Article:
Outline and evaluate the reasons given by W.M. Longwood to substantiate his claim: ‘I am convinced that these attitudes, behaviours, relationships and institutions are not a result of something that is inherent in men, but are rather a response to a socialisation process that has not served either men or women well.’ Also, describe how the six men’s movements as pictured by Longwood are positioned in relation to his point.
Word Count : 1423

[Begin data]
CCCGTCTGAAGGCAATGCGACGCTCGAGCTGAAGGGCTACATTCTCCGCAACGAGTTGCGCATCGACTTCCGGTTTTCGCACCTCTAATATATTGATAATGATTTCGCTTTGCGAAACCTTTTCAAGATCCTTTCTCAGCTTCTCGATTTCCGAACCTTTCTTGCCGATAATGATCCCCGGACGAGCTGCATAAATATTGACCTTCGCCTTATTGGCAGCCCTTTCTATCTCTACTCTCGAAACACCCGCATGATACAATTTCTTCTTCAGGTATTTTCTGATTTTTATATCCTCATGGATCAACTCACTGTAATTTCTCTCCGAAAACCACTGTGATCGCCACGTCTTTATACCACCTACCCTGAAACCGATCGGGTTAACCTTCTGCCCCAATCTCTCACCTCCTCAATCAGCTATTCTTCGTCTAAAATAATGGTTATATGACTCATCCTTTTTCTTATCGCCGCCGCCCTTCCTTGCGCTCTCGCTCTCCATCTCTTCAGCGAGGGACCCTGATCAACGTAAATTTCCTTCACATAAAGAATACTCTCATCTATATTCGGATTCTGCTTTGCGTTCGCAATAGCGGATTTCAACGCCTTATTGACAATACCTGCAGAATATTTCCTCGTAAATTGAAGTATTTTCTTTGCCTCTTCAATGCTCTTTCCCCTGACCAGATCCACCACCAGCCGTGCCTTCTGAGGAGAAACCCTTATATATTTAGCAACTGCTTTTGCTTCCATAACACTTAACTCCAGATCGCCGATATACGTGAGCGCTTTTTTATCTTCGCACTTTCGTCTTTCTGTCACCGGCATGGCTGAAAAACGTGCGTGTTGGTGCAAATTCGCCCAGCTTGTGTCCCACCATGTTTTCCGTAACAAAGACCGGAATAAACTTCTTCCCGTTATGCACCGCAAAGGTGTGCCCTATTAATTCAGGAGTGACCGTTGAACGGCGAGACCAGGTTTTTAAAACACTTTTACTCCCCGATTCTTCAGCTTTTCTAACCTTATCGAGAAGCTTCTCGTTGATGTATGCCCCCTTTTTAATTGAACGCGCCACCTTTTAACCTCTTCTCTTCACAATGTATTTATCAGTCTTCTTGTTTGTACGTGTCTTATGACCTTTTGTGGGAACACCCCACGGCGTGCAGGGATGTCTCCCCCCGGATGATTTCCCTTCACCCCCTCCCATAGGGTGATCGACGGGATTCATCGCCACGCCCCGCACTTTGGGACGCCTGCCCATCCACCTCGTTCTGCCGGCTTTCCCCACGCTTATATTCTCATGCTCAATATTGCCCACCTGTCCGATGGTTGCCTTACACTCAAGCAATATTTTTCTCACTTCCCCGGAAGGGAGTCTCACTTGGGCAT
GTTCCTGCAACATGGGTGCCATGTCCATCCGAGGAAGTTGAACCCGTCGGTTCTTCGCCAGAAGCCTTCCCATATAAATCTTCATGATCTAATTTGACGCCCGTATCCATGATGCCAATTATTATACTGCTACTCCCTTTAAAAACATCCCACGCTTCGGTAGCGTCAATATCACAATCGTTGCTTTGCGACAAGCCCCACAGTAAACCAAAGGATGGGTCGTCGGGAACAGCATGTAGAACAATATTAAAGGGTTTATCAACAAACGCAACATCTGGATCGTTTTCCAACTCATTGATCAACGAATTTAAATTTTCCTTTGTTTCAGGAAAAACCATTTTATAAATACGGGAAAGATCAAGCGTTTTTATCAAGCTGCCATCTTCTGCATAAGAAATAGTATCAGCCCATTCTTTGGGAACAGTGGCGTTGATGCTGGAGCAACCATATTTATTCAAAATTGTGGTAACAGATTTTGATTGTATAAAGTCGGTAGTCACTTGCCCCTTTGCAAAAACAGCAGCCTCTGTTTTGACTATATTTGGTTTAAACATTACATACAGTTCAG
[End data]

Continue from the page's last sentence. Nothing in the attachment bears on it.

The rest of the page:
‘Men’s violence represents one of the darkest features of masculinity’. From feminism and women’s studies, we have learned that males are prone to regard themselves as generic humans rather than gendered persons conditioned by historical and cultural processes. The tendency to view themselves as generic has often led men to assume that their experiences are universal. A mere glance at men’s situations in the American world indicates that success is equated with competitive men who dominate in economic and government leadership, as well as in the sporting and entertainment arena. ‘They show a careless disregard for the earth, control the money that funds art and culture and rule their families with an iron hand.’ Many studies reveal that in general terms Western men, American in particular, are aggressive and violent. Social science research corroborates this in such documents by Berkowitz 1992, Hong 2000, and Marshall 1993. What has also been discovered is the fact that men are not solely violent towards women and children, but towards other men as well. Such a statement is qualified by the figures which show men are far more likely to be the perpetrators of homicide, physical assault, sexual assault and sexual abuse. ‘Violence comes in many forms: the bully in the school yard, the university student raping his date, the soldier at war, the aggressive football hero or the abusive husband/lover/father all point to the commonness of violence.’ It is in this context that Longwood quotes ‘ I am convinced that these attitudes, behaviours, relationships and institutions are not a result of something that is inherent in men, but are rather a response to a socialisation process that has not served either men or women well.’ Longwood uses S. Boyd to compliment his theory saying, ‘we men are not inherently or irreversibly violent, relationally incompetent, emotionally constipated and sexually compulsive…..we manifest these characteristics ….because we have experienced violent socialisation processes that have produced this kind of behaviour.’ It is at this point Longwood explores a possible reason or even justification for violence by saying ‘violence is one response that fits all male pain’. A further explanation for violent behaviour is that as boys, some were forced into being ‘gender stereo-typed’ and were made to repress emotions and any need they felt for love and affection. This resulted in a mixed message of what was expected of them as boys and later as men. A further result is that they view their well-being in competition with others, particularly in the workplace, which can, for some, be a source of identity, and, in that workplace, they not only compete with men but women too. Yet, in their private lives, they display emotional dependence on women. Very few men turn to other men to be nurtured. Men’s talk is not often on a personal level. They may hurt but not cry. Because most men do not consciously acknowledge underlying pain, they sadly, and often devastatingly respond in abusive behaviour. Such violence gives them a position of power and control thus covering their feelings of inadequacy or fear. Socal theorist Dorothy Dinnerstein states that ‘we have been socialised to stereotypical feminine and masculine behaviour that disempowers women in the private sphere. Such male domination will continue as long as women remain primary care-givers.’ Towards the end of the...